Troubleshoot and resolve the squeaking / squealing soound
Most Whirlpool Duet Gas Dryers
Although I am not 100% certain, I am fairly confident that either idler pulley and/or one of the drum support rollers have failed. Taking apart the machine is a time-consuming task so I plan on replacing all 4 drum support rollers, 1 idler pulley and the drum belt. The repair kit includes all these parts for less than $30 bucks. It certainly is better and cheaper than buying a new gas dryer or hiring a technician for $300-400.
Required Materials and Tools
As stated in the previous post, you should have the Dryer Repair Kit from Whirlpool.
- Repair kit;
- Nitrile Gloves (not required);
- Paper towel
- 1/4″ socket + socket extender + ratchet;
- Small flat head screwdriver
- 1/2″ foam gasket tape, 10 ft roll
- 2″ spatula (to scrape off the old foam gasket);
- Gas (yellow) teflon tape;
- Pipe dope;
- Two adjustable pliers
I had a lot of work so I kept on delaying the repair and after putting up with REALLY loud squeaking, blackboard-fingernail-scratching sound for 5 days, my dryer just simply stopped working one day so I knew I had to get it fixed or my wife would kill me:
- Disconnect the power cord and shut off the gas supply;
- Disconnect the gas line from the dryer;
- Disconnect the vent pipe using 1/4″ socket or long flathead screwdriver;
- Slide out the gas dryer (because my dryer is stacked on top of the washer, I will be re-using my custom-made table). Instead of lowering the dryer to the ground, I will make the repairs directly on this table;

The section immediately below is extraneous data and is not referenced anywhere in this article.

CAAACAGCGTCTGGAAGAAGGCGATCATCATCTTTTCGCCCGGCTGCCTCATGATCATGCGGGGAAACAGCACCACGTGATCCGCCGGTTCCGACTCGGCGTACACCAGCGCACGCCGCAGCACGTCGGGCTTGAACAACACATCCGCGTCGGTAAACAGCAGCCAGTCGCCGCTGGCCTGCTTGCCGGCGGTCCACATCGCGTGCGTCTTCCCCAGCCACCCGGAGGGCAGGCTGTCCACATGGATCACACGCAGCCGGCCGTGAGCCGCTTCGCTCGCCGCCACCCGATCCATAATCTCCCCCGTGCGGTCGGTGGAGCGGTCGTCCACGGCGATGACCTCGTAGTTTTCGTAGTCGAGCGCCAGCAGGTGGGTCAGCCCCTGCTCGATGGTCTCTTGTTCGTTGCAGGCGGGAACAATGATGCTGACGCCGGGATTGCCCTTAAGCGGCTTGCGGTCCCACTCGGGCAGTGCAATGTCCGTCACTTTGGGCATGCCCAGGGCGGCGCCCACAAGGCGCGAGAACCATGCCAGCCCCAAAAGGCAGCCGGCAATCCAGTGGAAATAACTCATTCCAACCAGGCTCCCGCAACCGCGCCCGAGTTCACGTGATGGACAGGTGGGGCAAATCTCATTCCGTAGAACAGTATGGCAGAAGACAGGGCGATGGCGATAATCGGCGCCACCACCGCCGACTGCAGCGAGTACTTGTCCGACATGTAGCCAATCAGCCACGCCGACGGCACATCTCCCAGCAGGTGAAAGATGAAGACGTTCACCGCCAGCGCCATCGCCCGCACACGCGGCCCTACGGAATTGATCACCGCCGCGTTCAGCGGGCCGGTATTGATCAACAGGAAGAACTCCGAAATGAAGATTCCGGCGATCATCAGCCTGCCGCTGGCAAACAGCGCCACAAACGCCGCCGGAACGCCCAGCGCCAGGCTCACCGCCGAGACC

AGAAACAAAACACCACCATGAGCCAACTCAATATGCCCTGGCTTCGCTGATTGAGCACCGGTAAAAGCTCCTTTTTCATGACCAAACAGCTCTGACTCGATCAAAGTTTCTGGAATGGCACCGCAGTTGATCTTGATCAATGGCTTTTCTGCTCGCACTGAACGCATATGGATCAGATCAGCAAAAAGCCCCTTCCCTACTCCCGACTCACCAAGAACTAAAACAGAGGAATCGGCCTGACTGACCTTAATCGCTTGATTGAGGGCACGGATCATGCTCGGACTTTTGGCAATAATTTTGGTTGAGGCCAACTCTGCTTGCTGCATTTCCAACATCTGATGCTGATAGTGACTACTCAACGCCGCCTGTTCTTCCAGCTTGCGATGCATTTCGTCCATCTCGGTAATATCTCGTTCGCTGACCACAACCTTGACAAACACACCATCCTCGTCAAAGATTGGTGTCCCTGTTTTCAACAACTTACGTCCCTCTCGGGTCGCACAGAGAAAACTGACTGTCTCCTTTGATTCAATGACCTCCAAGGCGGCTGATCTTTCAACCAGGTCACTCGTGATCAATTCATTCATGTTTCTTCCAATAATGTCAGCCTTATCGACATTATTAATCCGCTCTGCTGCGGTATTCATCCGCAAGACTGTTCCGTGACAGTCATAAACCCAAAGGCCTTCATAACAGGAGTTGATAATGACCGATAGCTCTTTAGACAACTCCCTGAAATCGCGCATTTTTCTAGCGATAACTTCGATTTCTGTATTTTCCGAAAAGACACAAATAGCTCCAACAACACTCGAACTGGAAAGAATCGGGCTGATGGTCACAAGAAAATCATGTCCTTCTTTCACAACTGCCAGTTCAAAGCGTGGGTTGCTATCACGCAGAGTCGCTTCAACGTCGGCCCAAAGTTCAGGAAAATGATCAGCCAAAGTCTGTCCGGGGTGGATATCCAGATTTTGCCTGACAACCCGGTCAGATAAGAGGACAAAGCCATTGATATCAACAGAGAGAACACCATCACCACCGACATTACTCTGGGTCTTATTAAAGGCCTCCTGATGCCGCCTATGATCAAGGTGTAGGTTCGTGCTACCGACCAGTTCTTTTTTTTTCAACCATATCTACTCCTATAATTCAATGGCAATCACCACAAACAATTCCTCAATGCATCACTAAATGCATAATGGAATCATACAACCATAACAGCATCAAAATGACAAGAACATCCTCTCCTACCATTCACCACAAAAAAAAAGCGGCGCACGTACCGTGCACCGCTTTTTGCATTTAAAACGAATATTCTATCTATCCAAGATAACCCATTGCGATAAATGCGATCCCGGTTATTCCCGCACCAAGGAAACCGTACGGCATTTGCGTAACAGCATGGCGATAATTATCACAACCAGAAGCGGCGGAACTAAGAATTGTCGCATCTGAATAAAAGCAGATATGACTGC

- Remove 3 hex screws from the rear to remove the top panel using 1/4″ socket + ratchet;
- Note the belt position relative to the black mark on the drum;
- Before detaching the control board bracket, loosen 2 push in pins holding the wiring;
- Remove 3 hex screws holding the control bracket;
- Before touching any electronic components, it is important to ground yourself to remove any static charges by touching any metal objects (i.e. kitchen faucet)
- lift and flip to detach 2 ribbon cables (P3 and P4) from the console electronics;
- remove 2 hex screws holding down the front console andremove the front computer panel;
- Squeeze and lift to disengage tabs; remove the panel and set it aside;
- With the top off, I am going to remove the bottom toe panel
- Using the same 1/4″ hex socket, remove two bottom screws
- with the bottom panel off, first disconnect the moisture sensor (need a narrow flat head screwdriver to disengage the clip)
- Uninstall 3 (or 4 screws, depending on the exact model) and remove the blower cover
- With the blower cover off, we can remove the door assembly
- To remove the drum, we first need to disengage the belt. It is done by pushing the idler pulley up then removing the belt off its track
- Right off the bat, I noticed my belt was already disengaged and the pulley itself seemed to be drooping so I knew something was wrong
- Remember that the drum is simply resting on 4 rollers so we simply need to lift the door up then pull it out, along with the belt.
- You can see the roller on the front door are rather dirty, caked with dust and hair
- Upon removing the drum, I immediately noticed some type of black soot all over the motor assembly;
- I also notice how the idler pulley is kind of drooping
- At this point, I am fairly confident that the screeching noise was entirely due to this idler pulley failing.
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Good luck with your repair and let me know how it turns out!